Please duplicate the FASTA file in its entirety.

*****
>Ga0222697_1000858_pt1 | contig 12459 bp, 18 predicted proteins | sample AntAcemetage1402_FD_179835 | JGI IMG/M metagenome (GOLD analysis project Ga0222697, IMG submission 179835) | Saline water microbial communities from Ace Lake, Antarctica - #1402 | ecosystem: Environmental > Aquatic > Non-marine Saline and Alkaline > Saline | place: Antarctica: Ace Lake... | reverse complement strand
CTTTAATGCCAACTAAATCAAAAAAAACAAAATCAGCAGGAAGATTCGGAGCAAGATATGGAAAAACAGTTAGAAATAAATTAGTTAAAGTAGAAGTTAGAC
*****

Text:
>Ga0222697_1000858_pt1 | contig 12459 bp, 18 predicted proteins | sample AntAcemetage1402_FD_179835 | JGI IMG/M metagenome (GOLD analysis project Ga0222697, IMG submission 179835) | Saline water microbial communities from Ace Lake, Antarctica - #1402 | ecosystem: Environmental > Aquatic > Non-marine Saline and Alkaline > Saline | place: Antarctica: Ace Lake... | reverse complement strand
CTTTAATGCCAACTAAATCAAAAAAAACAAAATCAGCAGGAAGATTCGGAGCAAGATATGGAAAAACAGTTAGAAATAAATTAGTTAAAGTAGAAGTTAGAC